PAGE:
Loris Gréaud's “The Unplayed Notes Museum," was the blockbuster that destructed at the Dallas Contemporary. Shown: broken faces of angels littered with butterflies.
An enigmatic fist, one of many, rises in the Haines Riddick Gallery of the epic Loris Gréaud installation.
A strange haunting bestiary, beneath the tree of life, filled the main gallery in the museum.
Dateline: Mayhem and destruction at the Dallas Contemporary.
Loris Gréaud is handsome, dashingly dressed and widely known for his simultaneous installations at the Louvre and Centre Pompidou in Paris. His exhibition “The Unplayed Notes Museum” was one of the most hotly anticipated events in the Dallas art world. Rumors circulated that Hollywood director David Lynch was due to appear at the opening with a bevy of celebrities in tow — and, given the artist’s superstar status, anything seemed possible. After all, Gréaud works and moves in rarified and flamboyantly glamorous circles. However, the actual event was so outré that it outstripped any predictions put forth by ardent followers of a man who is readily ranked as one of the world’s most important contemporary artists.
Interestingly, astute viewers of a video posted in The New York Times online magazine spotted some insinuated clues regarding the events of the evening of January 17 if they looked closely. Namely, the footage features blasts, rioting and fiery destruction — and a literal form of destruction did, in fact, occur within the walls of the Dallas Contemporary museum. Monsieur Gréaud readily admits that this could not have happened at any other institution on our bright, spinning globe, and he lavishly praises the museum’s director, Peter Doroshenko, for his adventurousness.
Midway through the exhibition, museum-goers were ushered outside while officials loudly warned them to “exit through the glass doors.” This, of course, ramped up the ambient vibe with a bit of panic, and the crowd reacted in diverse ways. Some laughed while others became angry — and not a few people were horrified that some of the art they had previously viewed was being destroyed. Even as the crowd was being dispersed, towering cherubim were blown apart, paintings were ripped from walls, and general mayhem ensued. This, of course, is a first in the museum world — and, thus, Dallas has become an epicenter for international cutting-edge art and the concerns it constellates.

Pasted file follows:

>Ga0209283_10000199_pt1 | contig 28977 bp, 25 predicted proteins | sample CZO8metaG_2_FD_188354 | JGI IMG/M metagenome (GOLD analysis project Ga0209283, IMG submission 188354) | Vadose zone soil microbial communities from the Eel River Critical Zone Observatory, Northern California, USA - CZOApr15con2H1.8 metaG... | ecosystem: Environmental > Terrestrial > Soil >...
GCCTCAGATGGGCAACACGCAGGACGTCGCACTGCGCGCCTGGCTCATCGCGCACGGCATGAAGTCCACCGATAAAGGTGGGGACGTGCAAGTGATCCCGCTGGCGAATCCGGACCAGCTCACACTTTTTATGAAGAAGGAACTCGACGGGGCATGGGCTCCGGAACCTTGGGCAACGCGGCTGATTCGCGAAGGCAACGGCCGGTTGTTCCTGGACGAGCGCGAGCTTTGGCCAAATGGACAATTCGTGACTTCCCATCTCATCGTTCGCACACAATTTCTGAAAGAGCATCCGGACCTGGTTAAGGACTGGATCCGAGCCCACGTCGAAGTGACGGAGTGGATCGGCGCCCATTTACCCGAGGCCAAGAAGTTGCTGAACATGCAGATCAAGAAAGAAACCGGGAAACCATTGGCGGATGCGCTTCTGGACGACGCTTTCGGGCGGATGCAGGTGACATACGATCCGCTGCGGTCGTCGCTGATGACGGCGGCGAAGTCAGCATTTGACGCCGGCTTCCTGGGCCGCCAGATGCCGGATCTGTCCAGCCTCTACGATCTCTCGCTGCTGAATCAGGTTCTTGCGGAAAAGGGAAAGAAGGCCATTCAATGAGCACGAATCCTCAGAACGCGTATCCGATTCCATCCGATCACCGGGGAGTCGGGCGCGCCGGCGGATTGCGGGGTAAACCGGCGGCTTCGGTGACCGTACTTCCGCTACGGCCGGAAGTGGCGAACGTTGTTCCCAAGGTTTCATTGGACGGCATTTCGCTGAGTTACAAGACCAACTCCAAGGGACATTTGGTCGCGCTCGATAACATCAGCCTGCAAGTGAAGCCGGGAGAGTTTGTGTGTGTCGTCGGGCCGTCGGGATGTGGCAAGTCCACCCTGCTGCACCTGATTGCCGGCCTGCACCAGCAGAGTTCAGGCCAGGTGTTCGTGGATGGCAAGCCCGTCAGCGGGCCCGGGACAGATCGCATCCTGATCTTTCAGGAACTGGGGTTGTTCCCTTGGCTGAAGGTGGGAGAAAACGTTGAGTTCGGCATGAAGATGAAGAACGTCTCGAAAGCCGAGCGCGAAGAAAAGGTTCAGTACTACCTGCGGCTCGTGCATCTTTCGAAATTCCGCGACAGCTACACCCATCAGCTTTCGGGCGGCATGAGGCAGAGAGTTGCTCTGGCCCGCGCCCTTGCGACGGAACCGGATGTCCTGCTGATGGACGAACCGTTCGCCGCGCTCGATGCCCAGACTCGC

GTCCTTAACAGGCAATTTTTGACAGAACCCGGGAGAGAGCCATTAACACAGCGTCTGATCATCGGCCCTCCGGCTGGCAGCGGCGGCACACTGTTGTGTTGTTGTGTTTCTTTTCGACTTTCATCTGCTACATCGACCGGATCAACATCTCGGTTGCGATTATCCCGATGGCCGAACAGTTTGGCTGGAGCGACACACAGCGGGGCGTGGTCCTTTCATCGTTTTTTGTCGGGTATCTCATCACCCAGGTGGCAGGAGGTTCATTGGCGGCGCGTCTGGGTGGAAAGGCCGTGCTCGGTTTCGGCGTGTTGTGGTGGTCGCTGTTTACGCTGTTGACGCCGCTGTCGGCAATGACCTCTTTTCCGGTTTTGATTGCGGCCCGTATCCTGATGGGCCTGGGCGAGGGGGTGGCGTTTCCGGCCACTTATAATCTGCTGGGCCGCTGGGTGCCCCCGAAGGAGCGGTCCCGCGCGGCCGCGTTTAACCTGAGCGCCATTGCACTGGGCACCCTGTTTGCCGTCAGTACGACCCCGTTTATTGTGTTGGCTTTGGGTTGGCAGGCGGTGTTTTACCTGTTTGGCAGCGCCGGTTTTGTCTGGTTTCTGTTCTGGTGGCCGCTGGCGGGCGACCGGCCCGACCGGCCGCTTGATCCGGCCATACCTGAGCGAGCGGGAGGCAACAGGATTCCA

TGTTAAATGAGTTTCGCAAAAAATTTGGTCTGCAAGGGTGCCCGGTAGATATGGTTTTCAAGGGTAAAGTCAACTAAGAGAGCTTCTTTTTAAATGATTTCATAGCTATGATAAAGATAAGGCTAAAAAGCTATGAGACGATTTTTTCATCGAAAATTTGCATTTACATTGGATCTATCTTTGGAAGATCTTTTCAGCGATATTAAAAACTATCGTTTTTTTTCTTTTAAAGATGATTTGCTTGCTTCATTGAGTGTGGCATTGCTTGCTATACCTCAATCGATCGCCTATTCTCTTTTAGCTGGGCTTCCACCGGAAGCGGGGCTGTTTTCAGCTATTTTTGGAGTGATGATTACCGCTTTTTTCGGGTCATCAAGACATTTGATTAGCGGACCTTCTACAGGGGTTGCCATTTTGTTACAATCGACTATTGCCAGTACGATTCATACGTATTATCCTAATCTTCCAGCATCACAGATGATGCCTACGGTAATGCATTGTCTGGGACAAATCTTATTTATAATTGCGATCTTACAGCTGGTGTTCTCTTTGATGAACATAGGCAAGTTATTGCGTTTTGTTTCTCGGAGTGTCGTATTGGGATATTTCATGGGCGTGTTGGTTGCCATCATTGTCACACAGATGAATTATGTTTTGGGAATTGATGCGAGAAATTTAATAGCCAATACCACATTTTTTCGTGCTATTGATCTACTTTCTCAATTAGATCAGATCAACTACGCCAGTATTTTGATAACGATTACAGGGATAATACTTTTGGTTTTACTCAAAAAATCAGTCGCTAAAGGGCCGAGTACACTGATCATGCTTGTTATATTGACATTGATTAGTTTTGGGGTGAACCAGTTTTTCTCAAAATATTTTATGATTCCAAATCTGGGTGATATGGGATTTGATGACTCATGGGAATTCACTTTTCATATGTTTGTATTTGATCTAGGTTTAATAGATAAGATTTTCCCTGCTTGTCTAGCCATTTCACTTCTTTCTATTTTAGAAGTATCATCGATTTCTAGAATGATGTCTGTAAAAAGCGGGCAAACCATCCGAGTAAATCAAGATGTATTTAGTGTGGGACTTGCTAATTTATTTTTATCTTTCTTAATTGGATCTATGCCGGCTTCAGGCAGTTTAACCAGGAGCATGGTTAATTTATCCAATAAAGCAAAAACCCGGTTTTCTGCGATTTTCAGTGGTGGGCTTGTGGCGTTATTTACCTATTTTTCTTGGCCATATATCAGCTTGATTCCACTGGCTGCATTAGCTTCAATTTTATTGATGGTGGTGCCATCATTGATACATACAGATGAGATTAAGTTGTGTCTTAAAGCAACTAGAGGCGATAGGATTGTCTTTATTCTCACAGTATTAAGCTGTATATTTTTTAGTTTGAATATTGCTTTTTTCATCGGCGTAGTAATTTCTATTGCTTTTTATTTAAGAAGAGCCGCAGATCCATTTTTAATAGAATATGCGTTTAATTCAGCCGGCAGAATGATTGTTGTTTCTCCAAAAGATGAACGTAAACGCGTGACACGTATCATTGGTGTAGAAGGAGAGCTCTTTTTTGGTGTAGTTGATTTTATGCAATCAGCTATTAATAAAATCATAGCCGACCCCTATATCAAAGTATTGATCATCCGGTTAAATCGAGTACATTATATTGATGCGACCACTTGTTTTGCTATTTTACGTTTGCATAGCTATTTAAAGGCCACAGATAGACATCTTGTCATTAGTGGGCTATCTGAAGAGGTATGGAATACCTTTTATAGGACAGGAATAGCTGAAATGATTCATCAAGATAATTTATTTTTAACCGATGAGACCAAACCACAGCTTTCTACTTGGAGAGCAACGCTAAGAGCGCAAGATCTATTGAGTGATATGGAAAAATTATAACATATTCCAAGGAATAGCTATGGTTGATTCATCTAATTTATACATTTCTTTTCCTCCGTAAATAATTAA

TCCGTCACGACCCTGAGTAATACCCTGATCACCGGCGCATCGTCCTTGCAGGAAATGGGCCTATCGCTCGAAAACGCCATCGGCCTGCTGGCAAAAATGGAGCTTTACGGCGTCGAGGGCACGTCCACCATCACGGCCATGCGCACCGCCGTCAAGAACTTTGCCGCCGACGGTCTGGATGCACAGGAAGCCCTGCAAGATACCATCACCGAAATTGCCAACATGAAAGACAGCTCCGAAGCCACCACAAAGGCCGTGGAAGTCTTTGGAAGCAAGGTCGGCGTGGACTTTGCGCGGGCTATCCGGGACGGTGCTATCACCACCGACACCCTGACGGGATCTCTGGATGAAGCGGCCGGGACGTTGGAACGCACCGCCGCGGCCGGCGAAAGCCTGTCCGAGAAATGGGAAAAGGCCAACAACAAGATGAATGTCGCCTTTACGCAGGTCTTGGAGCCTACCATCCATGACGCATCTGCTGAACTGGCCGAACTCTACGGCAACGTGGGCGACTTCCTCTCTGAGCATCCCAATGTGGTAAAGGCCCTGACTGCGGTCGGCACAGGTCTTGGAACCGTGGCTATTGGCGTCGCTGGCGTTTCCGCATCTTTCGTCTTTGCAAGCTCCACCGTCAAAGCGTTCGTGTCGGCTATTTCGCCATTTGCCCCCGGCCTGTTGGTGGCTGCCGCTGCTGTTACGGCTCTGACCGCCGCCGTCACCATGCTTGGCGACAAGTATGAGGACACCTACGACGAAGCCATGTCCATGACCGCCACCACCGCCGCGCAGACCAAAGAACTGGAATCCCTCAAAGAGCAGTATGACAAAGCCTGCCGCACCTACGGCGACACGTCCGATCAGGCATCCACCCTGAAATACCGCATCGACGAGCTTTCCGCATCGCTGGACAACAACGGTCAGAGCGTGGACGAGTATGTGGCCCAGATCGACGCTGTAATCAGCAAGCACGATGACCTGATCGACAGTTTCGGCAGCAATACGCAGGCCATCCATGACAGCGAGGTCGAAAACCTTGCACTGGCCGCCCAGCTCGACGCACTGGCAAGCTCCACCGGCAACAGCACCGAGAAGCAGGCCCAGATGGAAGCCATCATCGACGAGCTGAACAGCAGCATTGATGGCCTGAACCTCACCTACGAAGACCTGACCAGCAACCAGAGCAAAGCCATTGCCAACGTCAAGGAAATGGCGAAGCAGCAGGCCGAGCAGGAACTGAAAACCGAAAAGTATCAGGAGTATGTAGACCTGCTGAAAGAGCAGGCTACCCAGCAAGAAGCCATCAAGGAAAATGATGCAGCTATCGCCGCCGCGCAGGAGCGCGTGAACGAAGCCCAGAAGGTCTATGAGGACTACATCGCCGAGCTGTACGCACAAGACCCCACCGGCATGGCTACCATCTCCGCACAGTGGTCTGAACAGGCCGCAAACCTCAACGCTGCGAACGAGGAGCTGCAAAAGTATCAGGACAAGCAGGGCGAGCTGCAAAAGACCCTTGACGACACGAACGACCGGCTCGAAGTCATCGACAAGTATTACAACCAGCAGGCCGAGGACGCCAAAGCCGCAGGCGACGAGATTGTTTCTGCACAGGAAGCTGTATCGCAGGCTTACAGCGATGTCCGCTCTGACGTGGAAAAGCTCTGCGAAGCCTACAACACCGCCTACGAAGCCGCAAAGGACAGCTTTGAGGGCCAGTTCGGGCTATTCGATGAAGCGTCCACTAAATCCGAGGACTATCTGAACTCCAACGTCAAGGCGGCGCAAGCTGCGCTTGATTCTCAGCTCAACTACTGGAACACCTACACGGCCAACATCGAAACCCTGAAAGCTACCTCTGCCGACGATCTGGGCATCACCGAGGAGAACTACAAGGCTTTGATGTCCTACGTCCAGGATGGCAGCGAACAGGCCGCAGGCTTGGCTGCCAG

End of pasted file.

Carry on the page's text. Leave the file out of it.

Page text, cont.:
Regarding these titillating head-spinners, only a few of the pertinent questions are: Where does art reside? When is art finished? What kind of world is postulated when works are made to immediately become rubble? Are museum walls arbitrary boundaries, or do they definitively create a space that straddles the sacred and secular?
That’s for starters —a cerebral aperitif, as it were. Meanwhile, at the Contemporary’s “Chit-Chat” session, Gréaud made it quite clear that the answers — nay, even the questions — are up to us. The French are fond of ponderous and nuanced considerations, and Gréaud’s masterpiece is no exception. As for answers, all you’ll get from the handsome Parisian is a resolute decision to leave things up to viewers. That makes us co-creators in the process, and that’s certainly an interesting place to reside. Fascinating, in fact.
Loris Gréaud’s “The Unplayed Notes Museum” is open now until March 21, 2015, at the Dallas Contemporary.
To view our style story inspired by Gréaud’s exhibition, click here.
Read more about Loris Gréaud’s artistic inspiration here.